“I watched both sides mount assaults, some trying to gain just a house or two, others for bigger prizes, only to be forced back by sharpshooters, mortars or sprays of machine-gun fire,” Tomasevic, a gifted and brave photographer, wrote in a chilling first-hand account. “As in the ruins of Beirut, Sarajevo or Stalingrad, it is a sniper’s war.”

The Obama administration’s policy toward Syria is a failure. Iran, Hezbollah and Russia are funneling more aid, armaments and diplomatic cover to Bashar al-Assad. And Syrian rebels who once hailed the United States now loathe it.

Political courage – and risk – in Tunisia

David Rohde
Feb 20, 2013 19:30 UTC

Keeping his promise to the people of Tunisia, Prime Minister Hamadi Jebali resigned yesterday after his own party rejected his call for the creation of an apolitical government of technocrats to ease the country’s rising political tensions. My colleague Tarek Amara reported this morning that the ongoing political instability is slowing economic growth in Tunisia just as the country’s economy was showing its first signs of life since the 2011 revolution.

For Jebali personally, his resignation is a gamble. After promising to resign if he could not form a new apolitical government, Jebali did just that on Tuesday. The prime minister’s move was seen by many in Tunisia as “a rare display of accountability by a politician,” according to The New York Times. But it also leaves Jebali without the strong backing of any major political party.

Tensions have soared in Tunisia since a leftist opposition leader, Chokri Belaid, was assassinated two weeks ago. The ruling Islamist party, Ennahda, has rejected complaints of poor governance and failing to crackdown on attacks on liquor stores and art exhibits by hardline Salafists. Instead, it has blamed Tunisian news media, secular elites and elements of the old government for its decreasing popularity.

Obama’s ‘war on inequality’

David Rohde
Feb 14, 2013 00:03 UTC

He quoted Jack Kennedy but sounded more like Lyndon Johnson.

In an audacious State of the Union address Tuesday, President Barack Obama made sweeping proposals to reduce poverty, revive the middle class and increase taxes on the “well off.” While careful to not declare it outright, an emboldened second-term president laid out an agenda that could be called a “war on inequality.”

“There are communities in this country where no matter how hard you work, it is virtually impossible to get ahead,” Obama declared in a blunt attack one a core conservative credo. “And that’s why we need to build new ladders of opportunity into the middle class for all who are willing to climb them.”

In his 1964 State of the Union address, Johnson introduced the legislation that became known as the “War on Poverty.” Those laws – along with many others he shepherded – stand today as perhaps the greatest legislative achievement of any modern president. Whether or not one agrees with him, Johnson’s laws – from the Civil Rights Act, to Medicaid, Medicare and Head Start, to sweeping federal urban renewal and education programs – changed the face of American society.

A troubled homecoming for Bin Laden “shooter”

David Rohde
Feb 11, 2013 22:23 UTC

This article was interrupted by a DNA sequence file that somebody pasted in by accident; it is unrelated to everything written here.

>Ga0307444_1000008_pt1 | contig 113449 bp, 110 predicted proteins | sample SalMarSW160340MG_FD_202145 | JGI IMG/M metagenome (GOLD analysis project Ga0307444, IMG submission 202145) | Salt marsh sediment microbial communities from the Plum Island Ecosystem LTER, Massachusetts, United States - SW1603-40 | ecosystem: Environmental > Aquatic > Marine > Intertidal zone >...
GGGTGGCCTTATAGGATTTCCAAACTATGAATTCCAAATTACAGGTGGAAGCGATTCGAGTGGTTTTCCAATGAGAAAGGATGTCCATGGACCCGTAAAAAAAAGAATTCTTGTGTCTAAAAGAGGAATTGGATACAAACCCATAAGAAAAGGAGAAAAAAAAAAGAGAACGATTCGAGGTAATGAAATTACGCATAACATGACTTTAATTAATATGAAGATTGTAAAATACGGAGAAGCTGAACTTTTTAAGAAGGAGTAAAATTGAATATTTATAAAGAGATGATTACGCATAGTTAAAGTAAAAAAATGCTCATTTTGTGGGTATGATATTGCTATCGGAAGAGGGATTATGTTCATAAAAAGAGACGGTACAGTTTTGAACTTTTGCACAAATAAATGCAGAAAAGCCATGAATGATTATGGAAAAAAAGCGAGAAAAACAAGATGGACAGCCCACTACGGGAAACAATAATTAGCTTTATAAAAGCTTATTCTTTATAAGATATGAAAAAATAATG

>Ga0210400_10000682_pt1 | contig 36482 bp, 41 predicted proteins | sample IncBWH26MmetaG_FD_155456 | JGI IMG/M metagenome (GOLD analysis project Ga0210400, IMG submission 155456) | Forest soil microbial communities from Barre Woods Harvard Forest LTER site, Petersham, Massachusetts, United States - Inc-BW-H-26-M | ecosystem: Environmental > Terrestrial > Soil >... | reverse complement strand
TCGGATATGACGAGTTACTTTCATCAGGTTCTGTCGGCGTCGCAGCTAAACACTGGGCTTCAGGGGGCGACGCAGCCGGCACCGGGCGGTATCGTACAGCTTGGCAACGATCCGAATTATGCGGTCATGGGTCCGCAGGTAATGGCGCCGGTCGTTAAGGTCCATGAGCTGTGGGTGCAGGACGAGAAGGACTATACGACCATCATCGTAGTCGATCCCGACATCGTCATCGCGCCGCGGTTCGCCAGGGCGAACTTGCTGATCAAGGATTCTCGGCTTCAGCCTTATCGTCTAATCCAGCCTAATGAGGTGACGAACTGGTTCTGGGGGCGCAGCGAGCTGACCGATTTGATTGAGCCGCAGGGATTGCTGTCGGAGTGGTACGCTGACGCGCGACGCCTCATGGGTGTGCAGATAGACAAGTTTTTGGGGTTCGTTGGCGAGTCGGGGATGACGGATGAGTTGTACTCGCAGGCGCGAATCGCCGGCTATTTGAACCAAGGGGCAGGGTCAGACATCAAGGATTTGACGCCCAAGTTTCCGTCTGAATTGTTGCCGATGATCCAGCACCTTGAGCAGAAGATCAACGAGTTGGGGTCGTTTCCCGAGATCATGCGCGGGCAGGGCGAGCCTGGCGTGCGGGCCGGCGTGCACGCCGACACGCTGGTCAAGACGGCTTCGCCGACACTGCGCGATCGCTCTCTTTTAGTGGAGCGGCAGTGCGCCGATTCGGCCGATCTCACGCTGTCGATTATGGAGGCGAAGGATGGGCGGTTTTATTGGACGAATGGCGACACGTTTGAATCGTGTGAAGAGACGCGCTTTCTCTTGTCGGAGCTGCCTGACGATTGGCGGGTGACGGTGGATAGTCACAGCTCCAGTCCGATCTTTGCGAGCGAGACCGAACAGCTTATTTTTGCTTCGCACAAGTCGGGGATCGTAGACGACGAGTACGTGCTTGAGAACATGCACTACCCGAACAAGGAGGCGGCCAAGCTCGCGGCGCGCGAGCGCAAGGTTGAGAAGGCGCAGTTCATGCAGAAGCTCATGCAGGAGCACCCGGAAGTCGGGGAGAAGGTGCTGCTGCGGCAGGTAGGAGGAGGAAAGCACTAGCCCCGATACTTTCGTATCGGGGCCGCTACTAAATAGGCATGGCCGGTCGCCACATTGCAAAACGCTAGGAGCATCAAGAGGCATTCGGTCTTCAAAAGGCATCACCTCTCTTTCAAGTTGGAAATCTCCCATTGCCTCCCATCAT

Update at 12:20 pm EST on 2/13/13:

The Veterans Administration weighed in Tuesday on the dispute between Esquire magazine and Stars and Stripes over the benefits available to the retired Navy SEAL who reportedly killed Osama Bin Laden. In an email, a Veterans Administration spokesperson laid out the benefits available to combat veterans who served in Iraq and Afghanistan:

- Full access to VA health care for five-years after separation for OIF/OEF/OND combat Veterans.

- Post 9-11 GI Bill Education benefits which provides tuition, fees and a monthly housing allowance.

Obama’s legacy of secrecy

David Rohde
Feb 8, 2013 19:00 UTC

John Brennan’s testimony before the Senate Intelligence Committee on Thursday was a microcosm of the Obama administration’s approach to counterterrorism: The right assurances, with little transparency.

Brennan said the United States should publicly disclose when American drone attacks kill civilians. He called waterboarding “reprehensible” and vowed it would never occur under his watch. And he said that countering militancy should be “comprehensive,” not just  “kinetic,” and involve diplomatic and development efforts as well.

What any of that means in practice, though, remains unknown.

Brennan failed to clearly answer questions about the administration’s excessive embrace of drone strikes and secrecy. He flatly defended the quadrupling of drone strikes that has occurred on Obama’s watch. He gave no clear explanation for why  the public has been denied access to vital Justice Department legal opinions that give the president the power to kill U.S. citizens without judicial review. And his statement that the establishment of a special court to review the targeting of Americans was “worthy of discussion” was noncommittal.

Assassination casts pall on Arab Spring’s best hope

David Rohde
Feb 8, 2013 17:05 UTC

At a faster rate than many expected, the post-Arab Spring’s Islamist governments are stumbling.

For weeks, President Mohammad Mursi has faced increasingly violent opposition in Egypt. And now the Islamist rulers of Tunisia, the birthplace of the Arab Spring, are facing growing unrest.

Across the country once considered the region’s best hope for democracy, mass protests and political paralysis have erupted following the assassination of a leading secular politician on Wednesday.